). No significant differences in the values of the geometric mean diameter were noted between the following species: (1) balsam fir and Korean fir, (2) corkbark fir and subalpine fir, (3) grand fir and Sierra white fir, (4) Forrest’s fir and white fir.
The average aspect ratios were determined in the following range of values: T/W
—from od 43.76% (Forrest’s fir) to 59.83% (noble fir); T/L
—from 20.78% (Japanese fir) to 32.80% (balsam fir); W/L
—from 40.11% (noble fir) to 60.58% (balsam fir). Aspect ratios were similar in the seeds of grand fir, Sierra white fir and white fir, i.e., species that belong to the section Grandis
The highest values of the sphericity index were determined in balsam fir (58.20%), and the lowest values—in Japanese fir (43.86%). Eight homogeneous groups were identified in terms of the sphericity index, and the following species formed common groups: (1) grand fir, Sierra white fir and white fir, (2) silver fir and subalpine fir.
The average specific mass of fir seeds varied widely from 2.48 g m−1 (balsam fir) to 8.29 g m−1 (silver fir). The above indicates that balsam fir and silver fir seeds were characterized by the largest and smallest proportions of the seed coat, respectively, in seed mass, and that they contained empty spaces not filled with parenchymal tissue. The following species formed homogeneous pairs in terms of average seed mass: (1) Korean fir and subalpine fir, (2) silver fir and white fir.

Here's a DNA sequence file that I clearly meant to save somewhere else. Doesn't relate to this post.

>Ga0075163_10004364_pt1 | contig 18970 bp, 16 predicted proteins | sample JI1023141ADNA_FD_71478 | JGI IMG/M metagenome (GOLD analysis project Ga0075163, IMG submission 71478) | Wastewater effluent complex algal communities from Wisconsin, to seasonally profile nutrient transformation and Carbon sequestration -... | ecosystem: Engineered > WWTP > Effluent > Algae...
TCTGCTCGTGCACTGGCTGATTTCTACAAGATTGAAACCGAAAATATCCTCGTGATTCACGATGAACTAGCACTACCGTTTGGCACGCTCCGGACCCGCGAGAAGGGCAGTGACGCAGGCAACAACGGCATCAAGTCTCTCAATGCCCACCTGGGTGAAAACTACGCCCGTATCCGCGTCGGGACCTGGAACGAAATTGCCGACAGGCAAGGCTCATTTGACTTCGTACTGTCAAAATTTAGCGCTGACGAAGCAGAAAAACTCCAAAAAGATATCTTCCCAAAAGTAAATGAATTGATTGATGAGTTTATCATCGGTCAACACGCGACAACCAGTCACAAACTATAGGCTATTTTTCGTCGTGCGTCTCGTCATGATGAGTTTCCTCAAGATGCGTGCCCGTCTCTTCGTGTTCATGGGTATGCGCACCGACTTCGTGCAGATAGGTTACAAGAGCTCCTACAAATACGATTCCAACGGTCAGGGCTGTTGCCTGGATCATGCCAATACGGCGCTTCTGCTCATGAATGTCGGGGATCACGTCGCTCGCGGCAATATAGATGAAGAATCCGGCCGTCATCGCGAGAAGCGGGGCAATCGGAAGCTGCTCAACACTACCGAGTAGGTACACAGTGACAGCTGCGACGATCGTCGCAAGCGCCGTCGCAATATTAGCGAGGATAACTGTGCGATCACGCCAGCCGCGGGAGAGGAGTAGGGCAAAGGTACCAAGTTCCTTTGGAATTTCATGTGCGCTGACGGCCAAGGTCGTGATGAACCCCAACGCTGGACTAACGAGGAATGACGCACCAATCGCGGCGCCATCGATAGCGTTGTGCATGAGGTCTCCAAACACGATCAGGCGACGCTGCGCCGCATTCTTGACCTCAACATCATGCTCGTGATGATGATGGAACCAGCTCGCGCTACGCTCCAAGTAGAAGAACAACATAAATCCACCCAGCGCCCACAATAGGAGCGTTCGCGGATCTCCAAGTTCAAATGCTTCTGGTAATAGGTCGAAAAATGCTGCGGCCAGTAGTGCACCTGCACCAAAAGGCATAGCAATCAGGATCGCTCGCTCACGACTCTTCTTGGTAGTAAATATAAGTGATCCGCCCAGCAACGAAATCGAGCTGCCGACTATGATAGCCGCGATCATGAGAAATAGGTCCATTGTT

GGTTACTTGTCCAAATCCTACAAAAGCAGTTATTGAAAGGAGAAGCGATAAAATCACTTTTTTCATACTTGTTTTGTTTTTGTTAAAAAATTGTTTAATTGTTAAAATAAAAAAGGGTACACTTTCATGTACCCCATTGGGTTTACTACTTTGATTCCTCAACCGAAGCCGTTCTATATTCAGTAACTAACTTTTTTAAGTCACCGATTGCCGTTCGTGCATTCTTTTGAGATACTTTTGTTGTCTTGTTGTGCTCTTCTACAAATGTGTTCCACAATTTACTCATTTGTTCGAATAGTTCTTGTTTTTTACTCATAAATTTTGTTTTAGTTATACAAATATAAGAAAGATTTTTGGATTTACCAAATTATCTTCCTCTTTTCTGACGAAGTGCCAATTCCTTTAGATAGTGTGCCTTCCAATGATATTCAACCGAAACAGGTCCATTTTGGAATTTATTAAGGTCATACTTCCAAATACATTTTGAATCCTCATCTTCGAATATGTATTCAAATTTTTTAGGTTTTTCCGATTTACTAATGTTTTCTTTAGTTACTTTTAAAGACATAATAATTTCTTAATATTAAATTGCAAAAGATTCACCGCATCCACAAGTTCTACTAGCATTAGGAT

Species pairs characterized by significant similarities in all physical parameters were not identified. The seeds of grand fir and Sierra white fir were most similar, and they did not differ significantly in the values of terminal velocity, basic dimensions, mass, geometric mean diameter, aspect ratios or sphericity index. In general, balsam fir seeds were most different, whereas Sierra white fir seeds were most similar to the seeds of the remaining fir species. Therefore, the seeds of Sierra white fir can be regarded as representative of the pine family and used to differentiate between the seeds of different fir species. The W/L aspect ratio (four homogeneous groups) was the least differentiating trait, whereas specific mass (nine homogeneous groups) was the most differentiating attribute in the analyzed fir species.
3.3. Seed Separation
According to many authors [2
], fir seeds differ in germination capacity that can range from 0 to approximately 90% in freshly harvested seeds. The above can be attributed to the fact fir seeds are characterized by a high proportion of empty seeds [2
], which can reach 70% in some cases. Empty seeds are difficult to separate because similarly to filled seeds, they contain resin globules whose specific gravity is similar to that of filled seeds. The ranges of seed mass values overlap in empty and filled seeds, but empty and filled seeds differ in average mass, and this trait can be potentially used in the separation of fir seeds [13
]. The mass of fir seeds was most significantly influenced by seed thickness and seed length (Table 3
). Therefore, the above parameters should be regarded as the primary distinguishing features in seed separation processes, and fir seeds should be sorted with the use of mesh sieves with longitudinal openings or with a seed grader. According to the authors of this study, a seed grader is less effective because indented pockets on the surface of the cylinder are more suitable for separating elliptical seeds [22
] rather than triangular seeds. Seed thickness should be regarded as a distinguishing feature because this parameter was highly correlated with specific mass (coefficient of determination of 0.62). Sorting operations based on seed thickness will produce seed fractions with different content of parenchymal tissue. The resulting fractions should be sown separately to improve germination rates and germination efficiency.